Off to Face the Coming Night

The boy, for he was no more than a boy no matter how he might protest, shifted his heavy belt and tugged his watch cap into place. His smile was a quiet act of defiance and denial. The night would be long and in all likelihood bloody.

His mother feigned eye contact by looking into his forehead, “I’ve packed ye some biscuits n’ grease. Tisn’t much, but them’s rations. Be a brave lad. Say hello to the old man fer me.”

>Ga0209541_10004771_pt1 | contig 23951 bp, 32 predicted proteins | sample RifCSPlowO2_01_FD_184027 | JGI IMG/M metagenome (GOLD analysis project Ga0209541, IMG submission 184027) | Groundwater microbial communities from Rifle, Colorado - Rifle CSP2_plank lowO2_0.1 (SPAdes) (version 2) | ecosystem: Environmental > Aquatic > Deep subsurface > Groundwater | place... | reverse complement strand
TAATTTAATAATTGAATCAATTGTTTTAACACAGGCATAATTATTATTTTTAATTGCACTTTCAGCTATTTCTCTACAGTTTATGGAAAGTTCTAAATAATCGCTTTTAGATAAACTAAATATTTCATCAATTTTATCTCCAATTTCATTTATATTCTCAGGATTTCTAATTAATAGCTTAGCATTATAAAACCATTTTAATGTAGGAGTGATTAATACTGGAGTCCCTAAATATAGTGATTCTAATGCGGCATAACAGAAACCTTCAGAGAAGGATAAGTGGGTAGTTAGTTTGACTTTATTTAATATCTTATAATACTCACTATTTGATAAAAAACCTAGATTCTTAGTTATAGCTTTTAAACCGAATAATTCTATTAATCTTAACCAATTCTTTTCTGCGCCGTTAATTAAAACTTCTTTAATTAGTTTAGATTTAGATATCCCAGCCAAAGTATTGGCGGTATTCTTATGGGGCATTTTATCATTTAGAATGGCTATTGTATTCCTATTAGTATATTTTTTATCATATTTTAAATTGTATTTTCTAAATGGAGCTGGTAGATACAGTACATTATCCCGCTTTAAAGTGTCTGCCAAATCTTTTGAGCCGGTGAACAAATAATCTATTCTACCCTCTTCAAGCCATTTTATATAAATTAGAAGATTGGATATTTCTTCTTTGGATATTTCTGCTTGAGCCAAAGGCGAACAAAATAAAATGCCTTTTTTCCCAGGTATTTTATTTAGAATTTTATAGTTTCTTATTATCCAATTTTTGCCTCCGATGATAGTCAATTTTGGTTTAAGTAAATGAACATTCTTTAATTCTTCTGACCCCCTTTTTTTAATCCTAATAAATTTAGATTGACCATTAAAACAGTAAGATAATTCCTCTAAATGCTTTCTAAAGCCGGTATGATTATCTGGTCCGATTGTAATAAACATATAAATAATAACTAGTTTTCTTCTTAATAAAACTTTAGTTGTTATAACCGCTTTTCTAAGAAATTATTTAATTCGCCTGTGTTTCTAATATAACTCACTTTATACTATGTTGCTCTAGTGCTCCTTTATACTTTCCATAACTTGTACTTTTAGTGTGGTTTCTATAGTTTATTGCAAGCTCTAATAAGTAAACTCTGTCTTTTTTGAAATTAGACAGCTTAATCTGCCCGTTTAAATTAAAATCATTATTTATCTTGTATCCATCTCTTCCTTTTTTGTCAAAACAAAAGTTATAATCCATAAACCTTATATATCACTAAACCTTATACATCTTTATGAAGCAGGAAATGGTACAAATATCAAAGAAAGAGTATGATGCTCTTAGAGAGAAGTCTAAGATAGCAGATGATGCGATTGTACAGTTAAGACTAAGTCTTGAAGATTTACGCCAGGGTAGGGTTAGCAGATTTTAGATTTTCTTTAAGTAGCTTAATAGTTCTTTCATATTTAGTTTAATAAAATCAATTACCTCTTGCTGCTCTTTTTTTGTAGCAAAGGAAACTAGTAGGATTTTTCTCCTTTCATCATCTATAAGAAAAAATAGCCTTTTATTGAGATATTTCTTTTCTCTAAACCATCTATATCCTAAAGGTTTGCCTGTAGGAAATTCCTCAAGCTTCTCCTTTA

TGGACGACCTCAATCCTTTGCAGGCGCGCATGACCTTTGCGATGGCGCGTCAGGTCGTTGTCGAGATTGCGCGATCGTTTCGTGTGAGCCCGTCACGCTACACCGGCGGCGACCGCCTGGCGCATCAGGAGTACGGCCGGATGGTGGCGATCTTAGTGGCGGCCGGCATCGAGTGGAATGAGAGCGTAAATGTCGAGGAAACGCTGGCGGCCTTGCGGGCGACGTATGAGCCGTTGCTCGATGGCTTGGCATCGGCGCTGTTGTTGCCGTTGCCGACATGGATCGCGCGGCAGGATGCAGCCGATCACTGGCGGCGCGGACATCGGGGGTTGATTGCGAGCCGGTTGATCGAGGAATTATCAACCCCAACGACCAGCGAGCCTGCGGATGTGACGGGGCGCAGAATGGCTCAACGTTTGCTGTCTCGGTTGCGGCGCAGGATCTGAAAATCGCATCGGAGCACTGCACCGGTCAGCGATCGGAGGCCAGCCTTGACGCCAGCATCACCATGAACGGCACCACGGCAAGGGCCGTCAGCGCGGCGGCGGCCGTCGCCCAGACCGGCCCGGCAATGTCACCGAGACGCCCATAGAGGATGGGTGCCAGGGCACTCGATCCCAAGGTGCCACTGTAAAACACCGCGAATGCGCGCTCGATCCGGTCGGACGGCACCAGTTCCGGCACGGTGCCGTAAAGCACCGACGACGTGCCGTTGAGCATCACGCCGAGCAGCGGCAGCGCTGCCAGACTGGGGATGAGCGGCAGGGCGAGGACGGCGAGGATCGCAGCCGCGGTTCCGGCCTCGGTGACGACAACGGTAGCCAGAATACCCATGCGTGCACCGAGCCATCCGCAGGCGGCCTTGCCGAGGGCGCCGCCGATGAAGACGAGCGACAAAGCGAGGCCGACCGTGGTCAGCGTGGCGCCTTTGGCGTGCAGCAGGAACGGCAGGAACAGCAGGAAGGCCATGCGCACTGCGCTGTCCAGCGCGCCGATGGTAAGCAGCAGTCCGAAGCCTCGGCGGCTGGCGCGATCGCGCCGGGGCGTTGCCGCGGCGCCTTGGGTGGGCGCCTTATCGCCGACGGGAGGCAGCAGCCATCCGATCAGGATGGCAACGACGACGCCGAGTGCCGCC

He wanted to say something wise. He wanted to say something reassuring. He wanted to say something profound.

“Thanks for the biscuits,” was all he could manage before wandering through an awkward hug and into the fading light. Nervous hands snuffed fires that might draw attention. Weary arms shuttered windows tight. Old peg-legged Harold offered a wave and a half-hearted thumbs up.

The boy trotted along, though every ounce of sense in his young head said to go the other way. He must go the wall. He must do his duty.

He must face the darkness that so defined life in Camp 17.

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